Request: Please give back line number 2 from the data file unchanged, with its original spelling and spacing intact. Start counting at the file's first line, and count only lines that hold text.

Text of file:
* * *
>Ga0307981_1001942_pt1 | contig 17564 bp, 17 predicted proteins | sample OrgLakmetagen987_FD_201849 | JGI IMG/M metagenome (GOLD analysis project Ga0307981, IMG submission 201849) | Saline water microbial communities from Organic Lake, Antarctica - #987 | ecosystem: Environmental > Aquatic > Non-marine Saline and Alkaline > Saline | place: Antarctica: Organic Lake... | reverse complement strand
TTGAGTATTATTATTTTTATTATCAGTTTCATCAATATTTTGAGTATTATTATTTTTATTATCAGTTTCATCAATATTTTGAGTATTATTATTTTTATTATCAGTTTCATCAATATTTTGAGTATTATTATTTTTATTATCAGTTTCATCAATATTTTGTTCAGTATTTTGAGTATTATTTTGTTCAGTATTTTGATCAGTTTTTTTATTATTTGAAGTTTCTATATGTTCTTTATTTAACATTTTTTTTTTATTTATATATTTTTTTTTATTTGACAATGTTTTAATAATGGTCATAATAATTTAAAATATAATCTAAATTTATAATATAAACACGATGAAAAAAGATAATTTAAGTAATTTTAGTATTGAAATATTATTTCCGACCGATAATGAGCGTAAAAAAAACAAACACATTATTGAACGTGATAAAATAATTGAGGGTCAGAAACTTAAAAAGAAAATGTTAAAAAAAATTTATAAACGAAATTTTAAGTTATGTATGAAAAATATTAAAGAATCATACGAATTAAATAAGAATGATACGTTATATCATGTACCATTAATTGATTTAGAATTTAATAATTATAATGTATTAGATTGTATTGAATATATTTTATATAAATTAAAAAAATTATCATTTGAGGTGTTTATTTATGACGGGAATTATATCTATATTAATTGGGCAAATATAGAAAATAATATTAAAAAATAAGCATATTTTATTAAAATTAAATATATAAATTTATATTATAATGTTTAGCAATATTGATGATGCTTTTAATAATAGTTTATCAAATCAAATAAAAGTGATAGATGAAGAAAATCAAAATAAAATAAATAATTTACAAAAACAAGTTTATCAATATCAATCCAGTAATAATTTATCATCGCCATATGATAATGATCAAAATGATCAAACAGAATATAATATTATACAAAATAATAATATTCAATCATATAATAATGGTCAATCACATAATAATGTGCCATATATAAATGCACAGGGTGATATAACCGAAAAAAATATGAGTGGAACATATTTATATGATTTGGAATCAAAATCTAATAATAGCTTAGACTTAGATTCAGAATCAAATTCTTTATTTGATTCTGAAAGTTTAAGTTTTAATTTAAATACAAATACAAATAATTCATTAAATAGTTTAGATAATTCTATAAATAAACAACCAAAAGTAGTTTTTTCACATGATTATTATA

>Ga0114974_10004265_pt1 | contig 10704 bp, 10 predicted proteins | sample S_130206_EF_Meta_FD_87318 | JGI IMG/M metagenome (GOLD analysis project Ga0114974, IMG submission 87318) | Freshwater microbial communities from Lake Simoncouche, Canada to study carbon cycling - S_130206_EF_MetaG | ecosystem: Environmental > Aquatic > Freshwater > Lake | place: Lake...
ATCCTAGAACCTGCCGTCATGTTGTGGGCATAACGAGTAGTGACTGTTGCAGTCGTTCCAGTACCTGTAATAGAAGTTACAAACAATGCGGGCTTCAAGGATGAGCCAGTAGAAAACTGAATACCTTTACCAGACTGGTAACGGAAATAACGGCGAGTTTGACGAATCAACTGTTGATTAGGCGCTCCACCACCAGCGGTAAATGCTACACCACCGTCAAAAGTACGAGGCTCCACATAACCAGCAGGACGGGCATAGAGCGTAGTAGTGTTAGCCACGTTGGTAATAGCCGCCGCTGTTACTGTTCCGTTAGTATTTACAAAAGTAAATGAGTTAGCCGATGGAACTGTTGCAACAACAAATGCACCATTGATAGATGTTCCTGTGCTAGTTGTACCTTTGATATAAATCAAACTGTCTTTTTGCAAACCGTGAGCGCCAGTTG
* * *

TTGAGTATTATTATTTTTATTATCAGTTTCATCAATATTTTGAGTATTATTATTTTTATTATCAGTTTCATCAATATTTTGAGTATTATTATTTTTATTATCAGTTTCATCAATATTTTGAGTATTATTATTTTTATTATCAGTTTCATCAATATTTTGTTCAGTATTTTGAGTATTATTTTGTTCAGTATTTTGATCAGTTTTTTTATTATTTGAAGTTTCTATATGTTCTTTATTTAACATTTTTTTTTTATTTATATATTTTTTTTTATTTGACAATGTTTTAATAATGGTCATAATAATTTAAAATATAATCTAAATTTATAATATAAACACGATGAAAAAAGATAATTTAAGTAATTTTAGTATTGAAATATTATTTCCGACCGATAATGAGCGTAAAAAAAACAAACACATTATTGAACGTGATAAAATAATTGAGGGTCAGAAACTTAAAAAGAAAATGTTAAAAAAAATTTATAAACGAAATTTTAAGTTATGTATGAAAAATATTAAAGAATCATACGAATTAAATAAGAATGATACGTTATATCATGTACCATTAATTGATTTAGAATTTAATAATTATAATGTATTAGATTGTATTGAATATATTTTATATAAATTAAAAAAATTATCATTTGAGGTGTTTATTTATGACGGGAATTATATCTATATTAATTGGGCAAATATAGAAAATAATATTAAAAAATAAGCATATTTTATTAAAATTAAATATATAAATTTATATTATAATGTTTAGCAATATTGATGATGCTTTTAATAATAGTTTATCAAATCAAATAAAAGTGATAGATGAAGAAAATCAAAATAAAATAAATAATTTACAAAAACAAGTTTATCAATATCAATCCAGTAATAATTTATCATCGCCATATGATAATGATCAAAATGATCAAACAGAATATAATATTATACAAAATAATAATATTCAATCATATAATAATGGTCAATCACATAATAATGTGCCATATATAAATGCACAGGGTGATATAACCGAAAAAAATATGAGTGGAACATATTTATATGATTTGGAATCAAAATCTAATAATAGCTTAGACTTAGATTCAGAATCAAATTCTTTATTTGATTCTGAAAGTTTAAGTTTTAATTTAAATACAAATACAAATAATTCATTAAATAGTTTAGATAATTCTATAAATAAACAACCAAAAGTAGTTTTTTCACATGATTATTATA